Correlation between brain MRI lesions and impairment of visual pathways, macula and retinal nerve fiber layer (RNFL) was found by Langwinska-Wosko et al. [37]. They compared 58 WD patients mean age 38.7 years, with or without brain lesions on MRI (39 MRI+ and 19 MRI−, respectively) and 30 healthy controls (mean age 39.6 years). Total RNFL measured spectral-domain optical coherence tomography (SD-OCT) was thinner in WD patients MRI+ than WD patients MRI− (p = 0.001). Central macular thickness (CMT) was also significantly thinner in WD patients MRI+ than WD patients MRI− (p < 0.001). No significant difference was found in RNFL or CMT between WD patients MRI− and controls. Latency of visual evoked potentials (PEV) and electroretinography (ERG) were prolonged in WD patients MRI+ compared to WD patients MRI− (p < 0.001 and p < 0.001, respectively). Interestingly, some WD patients MRI− had electrophysiological abnormalities. These results confirmed what had been already demonstrated by a German team in 2012 [38]. An Indian team has also shown prolonged latencies in PEV and ERG in WD patients with neurological manifestations compared to controls and the improvement of PEV and ERG latencies after treatment of WD [39].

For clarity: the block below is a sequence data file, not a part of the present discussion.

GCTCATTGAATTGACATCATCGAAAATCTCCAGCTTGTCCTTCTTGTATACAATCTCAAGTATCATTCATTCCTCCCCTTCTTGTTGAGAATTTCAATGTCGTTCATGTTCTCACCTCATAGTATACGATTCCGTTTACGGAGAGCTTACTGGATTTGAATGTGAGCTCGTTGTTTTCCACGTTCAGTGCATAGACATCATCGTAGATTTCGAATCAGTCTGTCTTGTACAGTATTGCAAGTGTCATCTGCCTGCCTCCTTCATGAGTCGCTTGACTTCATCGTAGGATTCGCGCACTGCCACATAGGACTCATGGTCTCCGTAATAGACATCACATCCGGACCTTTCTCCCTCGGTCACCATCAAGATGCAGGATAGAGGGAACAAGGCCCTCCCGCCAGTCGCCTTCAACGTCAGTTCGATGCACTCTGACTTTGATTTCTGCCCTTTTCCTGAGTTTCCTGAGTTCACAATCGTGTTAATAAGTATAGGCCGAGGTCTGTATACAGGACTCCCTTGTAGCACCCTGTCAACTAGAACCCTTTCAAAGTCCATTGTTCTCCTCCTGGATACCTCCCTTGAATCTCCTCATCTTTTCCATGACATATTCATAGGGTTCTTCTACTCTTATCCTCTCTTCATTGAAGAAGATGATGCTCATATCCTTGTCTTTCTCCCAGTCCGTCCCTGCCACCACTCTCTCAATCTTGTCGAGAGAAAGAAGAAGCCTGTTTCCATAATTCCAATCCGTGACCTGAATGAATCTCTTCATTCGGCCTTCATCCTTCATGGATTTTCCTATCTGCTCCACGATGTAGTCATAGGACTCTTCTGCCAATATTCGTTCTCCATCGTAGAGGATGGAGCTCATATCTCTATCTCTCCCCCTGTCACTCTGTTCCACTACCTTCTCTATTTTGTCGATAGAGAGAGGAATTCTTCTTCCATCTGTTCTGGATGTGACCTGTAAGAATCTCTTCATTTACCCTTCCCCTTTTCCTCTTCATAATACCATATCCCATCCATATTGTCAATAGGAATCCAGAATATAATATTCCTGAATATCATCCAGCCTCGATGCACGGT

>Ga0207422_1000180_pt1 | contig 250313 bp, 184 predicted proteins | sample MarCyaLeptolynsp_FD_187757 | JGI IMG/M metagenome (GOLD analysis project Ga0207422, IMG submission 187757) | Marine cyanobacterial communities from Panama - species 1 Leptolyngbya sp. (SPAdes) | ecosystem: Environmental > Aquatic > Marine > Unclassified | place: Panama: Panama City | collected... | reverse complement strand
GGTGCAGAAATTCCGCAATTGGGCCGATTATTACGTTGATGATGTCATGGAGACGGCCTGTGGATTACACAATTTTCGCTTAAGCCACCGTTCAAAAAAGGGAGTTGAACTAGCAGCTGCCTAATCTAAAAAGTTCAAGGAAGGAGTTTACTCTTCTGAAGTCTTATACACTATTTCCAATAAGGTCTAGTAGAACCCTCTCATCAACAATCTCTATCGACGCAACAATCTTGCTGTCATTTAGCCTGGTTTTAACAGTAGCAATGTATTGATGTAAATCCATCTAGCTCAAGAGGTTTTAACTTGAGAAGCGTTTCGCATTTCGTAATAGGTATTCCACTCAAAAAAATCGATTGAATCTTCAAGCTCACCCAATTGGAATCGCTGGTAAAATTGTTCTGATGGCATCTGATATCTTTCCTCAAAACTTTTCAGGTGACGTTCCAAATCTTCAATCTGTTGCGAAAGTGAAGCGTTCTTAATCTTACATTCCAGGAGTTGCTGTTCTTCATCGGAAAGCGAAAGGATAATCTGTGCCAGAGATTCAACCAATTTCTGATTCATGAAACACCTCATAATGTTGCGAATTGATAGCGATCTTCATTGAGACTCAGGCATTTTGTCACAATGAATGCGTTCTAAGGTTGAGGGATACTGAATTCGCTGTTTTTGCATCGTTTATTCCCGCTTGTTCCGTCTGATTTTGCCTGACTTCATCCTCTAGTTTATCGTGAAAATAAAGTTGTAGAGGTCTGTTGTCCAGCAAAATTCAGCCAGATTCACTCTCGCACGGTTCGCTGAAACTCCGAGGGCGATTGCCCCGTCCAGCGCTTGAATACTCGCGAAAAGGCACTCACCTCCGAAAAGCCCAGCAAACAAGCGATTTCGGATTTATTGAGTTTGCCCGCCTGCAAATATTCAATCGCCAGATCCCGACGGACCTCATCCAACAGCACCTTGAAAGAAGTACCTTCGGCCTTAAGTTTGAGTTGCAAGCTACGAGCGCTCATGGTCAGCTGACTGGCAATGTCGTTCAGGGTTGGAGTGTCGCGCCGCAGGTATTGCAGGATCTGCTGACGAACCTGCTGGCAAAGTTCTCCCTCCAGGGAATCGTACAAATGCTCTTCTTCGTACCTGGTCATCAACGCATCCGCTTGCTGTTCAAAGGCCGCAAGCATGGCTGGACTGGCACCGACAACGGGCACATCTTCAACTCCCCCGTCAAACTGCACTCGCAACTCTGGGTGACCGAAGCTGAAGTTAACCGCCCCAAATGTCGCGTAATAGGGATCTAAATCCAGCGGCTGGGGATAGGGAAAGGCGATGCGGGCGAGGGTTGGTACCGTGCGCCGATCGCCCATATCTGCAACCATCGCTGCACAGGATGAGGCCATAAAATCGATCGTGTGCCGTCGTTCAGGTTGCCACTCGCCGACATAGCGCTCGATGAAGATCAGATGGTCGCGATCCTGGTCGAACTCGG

2.4. Eye Mobility